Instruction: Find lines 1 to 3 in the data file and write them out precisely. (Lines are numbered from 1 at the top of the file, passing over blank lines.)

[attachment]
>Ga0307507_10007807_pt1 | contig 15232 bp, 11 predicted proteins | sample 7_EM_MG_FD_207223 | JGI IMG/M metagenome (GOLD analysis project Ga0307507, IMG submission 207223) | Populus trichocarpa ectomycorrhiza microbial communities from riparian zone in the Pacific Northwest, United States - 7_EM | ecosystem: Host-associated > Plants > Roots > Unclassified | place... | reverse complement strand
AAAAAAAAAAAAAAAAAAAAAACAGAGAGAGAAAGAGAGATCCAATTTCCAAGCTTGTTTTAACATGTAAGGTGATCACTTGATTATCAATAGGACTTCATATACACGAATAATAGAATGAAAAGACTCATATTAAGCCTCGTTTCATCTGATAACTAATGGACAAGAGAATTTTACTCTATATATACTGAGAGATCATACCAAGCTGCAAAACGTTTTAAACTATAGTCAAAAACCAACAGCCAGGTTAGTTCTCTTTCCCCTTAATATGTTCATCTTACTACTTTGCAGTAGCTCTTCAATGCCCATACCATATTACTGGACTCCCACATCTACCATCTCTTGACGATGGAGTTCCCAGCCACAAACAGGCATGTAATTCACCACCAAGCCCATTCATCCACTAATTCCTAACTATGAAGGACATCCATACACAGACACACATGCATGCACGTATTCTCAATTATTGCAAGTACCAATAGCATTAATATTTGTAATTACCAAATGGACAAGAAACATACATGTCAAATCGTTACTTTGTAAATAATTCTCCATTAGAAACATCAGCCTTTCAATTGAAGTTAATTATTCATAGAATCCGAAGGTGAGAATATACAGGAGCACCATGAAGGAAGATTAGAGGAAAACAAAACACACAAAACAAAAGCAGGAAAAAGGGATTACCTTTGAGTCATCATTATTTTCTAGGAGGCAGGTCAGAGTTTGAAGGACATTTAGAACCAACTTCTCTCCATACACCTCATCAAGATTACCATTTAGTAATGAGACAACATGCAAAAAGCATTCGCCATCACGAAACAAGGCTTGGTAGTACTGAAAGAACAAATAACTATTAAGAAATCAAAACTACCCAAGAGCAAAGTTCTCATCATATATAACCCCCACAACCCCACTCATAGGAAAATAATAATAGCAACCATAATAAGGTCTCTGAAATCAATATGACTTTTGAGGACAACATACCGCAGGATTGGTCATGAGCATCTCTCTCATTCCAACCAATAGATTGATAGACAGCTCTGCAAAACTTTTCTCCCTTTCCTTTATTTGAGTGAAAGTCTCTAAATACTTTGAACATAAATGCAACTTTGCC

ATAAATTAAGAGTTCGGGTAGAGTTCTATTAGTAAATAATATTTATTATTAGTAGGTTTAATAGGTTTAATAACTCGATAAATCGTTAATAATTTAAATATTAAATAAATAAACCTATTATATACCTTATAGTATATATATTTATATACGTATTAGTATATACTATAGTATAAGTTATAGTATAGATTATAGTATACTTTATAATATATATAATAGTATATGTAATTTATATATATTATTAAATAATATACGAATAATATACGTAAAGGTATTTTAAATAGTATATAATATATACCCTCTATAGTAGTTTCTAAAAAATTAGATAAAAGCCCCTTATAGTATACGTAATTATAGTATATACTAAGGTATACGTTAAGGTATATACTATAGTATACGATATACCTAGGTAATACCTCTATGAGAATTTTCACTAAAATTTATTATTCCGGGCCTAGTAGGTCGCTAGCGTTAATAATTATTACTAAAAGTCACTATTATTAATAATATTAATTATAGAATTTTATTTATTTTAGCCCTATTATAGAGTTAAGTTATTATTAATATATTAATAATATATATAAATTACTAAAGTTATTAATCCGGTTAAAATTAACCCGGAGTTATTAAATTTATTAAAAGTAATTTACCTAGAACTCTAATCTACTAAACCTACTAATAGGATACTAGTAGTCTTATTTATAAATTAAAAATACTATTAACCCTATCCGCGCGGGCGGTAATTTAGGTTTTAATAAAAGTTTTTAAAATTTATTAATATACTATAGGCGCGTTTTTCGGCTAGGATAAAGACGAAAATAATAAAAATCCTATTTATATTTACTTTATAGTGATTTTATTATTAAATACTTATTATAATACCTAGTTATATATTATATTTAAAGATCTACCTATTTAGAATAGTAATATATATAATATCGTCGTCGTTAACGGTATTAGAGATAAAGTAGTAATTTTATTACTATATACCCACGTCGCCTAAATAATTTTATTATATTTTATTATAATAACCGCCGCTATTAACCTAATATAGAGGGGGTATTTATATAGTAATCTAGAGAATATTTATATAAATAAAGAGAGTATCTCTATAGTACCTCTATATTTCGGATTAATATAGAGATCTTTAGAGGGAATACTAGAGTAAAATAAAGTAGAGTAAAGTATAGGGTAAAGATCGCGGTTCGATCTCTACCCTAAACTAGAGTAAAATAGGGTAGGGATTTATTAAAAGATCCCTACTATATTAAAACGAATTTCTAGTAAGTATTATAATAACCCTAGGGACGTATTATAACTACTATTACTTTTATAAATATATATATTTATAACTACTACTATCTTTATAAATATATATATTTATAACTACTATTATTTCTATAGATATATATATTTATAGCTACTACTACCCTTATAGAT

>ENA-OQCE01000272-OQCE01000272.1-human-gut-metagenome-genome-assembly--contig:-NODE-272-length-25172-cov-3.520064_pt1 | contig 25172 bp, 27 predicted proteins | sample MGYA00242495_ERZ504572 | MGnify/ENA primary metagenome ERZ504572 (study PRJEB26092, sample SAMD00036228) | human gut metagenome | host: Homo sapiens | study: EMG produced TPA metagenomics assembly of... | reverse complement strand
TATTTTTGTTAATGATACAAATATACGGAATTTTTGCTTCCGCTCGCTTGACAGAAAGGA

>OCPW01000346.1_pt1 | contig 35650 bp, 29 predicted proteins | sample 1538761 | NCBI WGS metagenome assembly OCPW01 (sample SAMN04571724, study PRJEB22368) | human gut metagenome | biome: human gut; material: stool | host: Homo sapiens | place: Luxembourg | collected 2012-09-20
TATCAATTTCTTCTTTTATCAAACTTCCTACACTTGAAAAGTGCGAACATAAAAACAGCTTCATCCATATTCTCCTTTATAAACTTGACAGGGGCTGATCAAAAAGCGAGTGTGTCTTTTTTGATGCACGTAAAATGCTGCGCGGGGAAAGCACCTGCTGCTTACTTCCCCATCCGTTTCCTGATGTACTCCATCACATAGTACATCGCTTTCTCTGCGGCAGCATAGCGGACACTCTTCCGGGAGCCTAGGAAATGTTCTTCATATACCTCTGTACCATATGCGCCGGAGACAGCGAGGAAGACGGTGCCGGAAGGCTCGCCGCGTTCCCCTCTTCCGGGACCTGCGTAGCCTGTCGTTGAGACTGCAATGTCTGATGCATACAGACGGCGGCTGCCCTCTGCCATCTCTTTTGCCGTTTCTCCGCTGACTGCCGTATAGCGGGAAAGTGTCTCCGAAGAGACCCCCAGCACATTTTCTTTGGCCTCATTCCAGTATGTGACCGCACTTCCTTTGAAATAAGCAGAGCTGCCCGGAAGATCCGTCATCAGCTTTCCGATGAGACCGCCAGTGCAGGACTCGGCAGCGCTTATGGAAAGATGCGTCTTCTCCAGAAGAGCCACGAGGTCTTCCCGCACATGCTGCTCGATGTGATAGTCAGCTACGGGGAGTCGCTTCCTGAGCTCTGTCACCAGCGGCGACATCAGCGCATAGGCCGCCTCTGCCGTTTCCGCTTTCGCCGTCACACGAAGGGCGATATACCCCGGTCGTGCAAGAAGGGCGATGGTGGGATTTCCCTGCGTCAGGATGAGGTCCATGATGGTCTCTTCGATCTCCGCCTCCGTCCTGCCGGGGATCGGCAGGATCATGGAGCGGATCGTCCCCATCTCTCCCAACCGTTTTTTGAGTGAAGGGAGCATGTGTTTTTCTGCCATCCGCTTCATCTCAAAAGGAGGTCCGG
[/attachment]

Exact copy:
>Ga0307507_10007807_pt1 | contig 15232 bp, 11 predicted proteins | sample 7_EM_MG_FD_207223 | JGI IMG/M metagenome (GOLD analysis project Ga0307507, IMG submission 207223) | Populus trichocarpa ectomycorrhiza microbial communities from riparian zone in the Pacific Northwest, United States - 7_EM | ecosystem: Host-associated > Plants > Roots > Unclassified | place... | reverse complement strand
AAAAAAAAAAAAAAAAAAAAAACAGAGAGAGAAAGAGAGATCCAATTTCCAAGCTTGTTTTAACATGTAAGGTGATCACTTGATTATCAATAGGACTTCATATACACGAATAATAGAATGAAAAGACTCATATTAAGCCTCGTTTCATCTGATAACTAATGGACAAGAGAATTTTACTCTATATATACTGAGAGATCATACCAAGCTGCAAAACGTTTTAAACTATAGTCAAAAACCAACAGCCAGGTTAGTTCTCTTTCCCCTTAATATGTTCATCTTACTACTTTGCAGTAGCTCTTCAATGCCCATACCATATTACTGGACTCCCACATCTACCATCTCTTGACGATGGAGTTCCCAGCCACAAACAGGCATGTAATTCACCACCAAGCCCATTCATCCACTAATTCCTAACTATGAAGGACATCCATACACAGACACACATGCATGCACGTATTCTCAATTATTGCAAGTACCAATAGCATTAATATTTGTAATTACCAAATGGACAAGAAACATACATGTCAAATCGTTACTTTGTAAATAATTCTCCATTAGAAACATCAGCCTTTCAATTGAAGTTAATTATTCATAGAATCCGAAGGTGAGAATATACAGGAGCACCATGAAGGAAGATTAGAGGAAAACAAAACACACAAAACAAAAGCAGGAAAAAGGGATTACCTTTGAGTCATCATTATTTTCTAGGAGGCAGGTCAGAGTTTGAAGGACATTTAGAACCAACTTCTCTCCATACACCTCATCAAGATTACCATTTAGTAATGAGACAACATGCAAAAAGCATTCGCCATCACGAAACAAGGCTTGGTAGTACTGAAAGAACAAATAACTATTAAGAAATCAAAACTACCCAAGAGCAAAGTTCTCATCATATATAACCCCCACAACCCCACTCATAGGAAAATAATAATAGCAACCATAATAAGGTCTCTGAAATCAATATGACTTTTGAGGACAACATACCGCAGGATTGGTCATGAGCATCTCTCTCATTCCAACCAATAGATTGATAGACAGCTCTGCAAAACTTTTCTCCCTTTCCTTTATTTGAGTGAAAGTCTCTAAATACTTTGAACATAAATGCAACTTTGCC

ATAAATTAAGAGTTCGGGTAGAGTTCTATTAGTAAATAATATTTATTATTAGTAGGTTTAATAGGTTTAATAACTCGATAAATCGTTAATAATTTAAATATTAAATAAATAAACCTATTATATACCTTATAGTATATATATTTATATACGTATTAGTATATACTATAGTATAAGTTATAGTATAGATTATAGTATACTTTATAATATATATAATAGTATATGTAATTTATATATATTATTAAATAATATACGAATAATATACGTAAAGGTATTTTAAATAGTATATAATATATACCCTCTATAGTAGTTTCTAAAAAATTAGATAAAAGCCCCTTATAGTATACGTAATTATAGTATATACTAAGGTATACGTTAAGGTATATACTATAGTATACGATATACCTAGGTAATACCTCTATGAGAATTTTCACTAAAATTTATTATTCCGGGCCTAGTAGGTCGCTAGCGTTAATAATTATTACTAAAAGTCACTATTATTAATAATATTAATTATAGAATTTTATTTATTTTAGCCCTATTATAGAGTTAAGTTATTATTAATATATTAATAATATATATAAATTACTAAAGTTATTAATCCGGTTAAAATTAACCCGGAGTTATTAAATTTATTAAAAGTAATTTACCTAGAACTCTAATCTACTAAACCTACTAATAGGATACTAGTAGTCTTATTTATAAATTAAAAATACTATTAACCCTATCCGCGCGGGCGGTAATTTAGGTTTTAATAAAAGTTTTTAAAATTTATTAATATACTATAGGCGCGTTTTTCGGCTAGGATAAAGACGAAAATAATAAAAATCCTATTTATATTTACTTTATAGTGATTTTATTATTAAATACTTATTATAATACCTAGTTATATATTATATTTAAAGATCTACCTATTTAGAATAGTAATATATATAATATCGTCGTCGTTAACGGTATTAGAGATAAAGTAGTAATTTTATTACTATATACCCACGTCGCCTAAATAATTTTATTATATTTTATTATAATAACCGCCGCTATTAACCTAATATAGAGGGGGTATTTATATAGTAATCTAGAGAATATTTATATAAATAAAGAGAGTATCTCTATAGTACCTCTATATTTCGGATTAATATAGAGATCTTTAGAGGGAATACTAGAGTAAAATAAAGTAGAGTAAAGTATAGGGTAAAGATCGCGGTTCGATCTCTACCCTAAACTAGAGTAAAATAGGGTAGGGATTTATTAAAAGATCCCTACTATATTAAAACGAATTTCTAGTAAGTATTATAATAACCCTAGGGACGTATTATAACTACTATTACTTTTATAAATATATATATTTATAACTACTACTATCTTTATAAATATATATATTTATAACTACTATTATTTCTATAGATATATATATTTATAGCTACTACTACCCTTATAGAT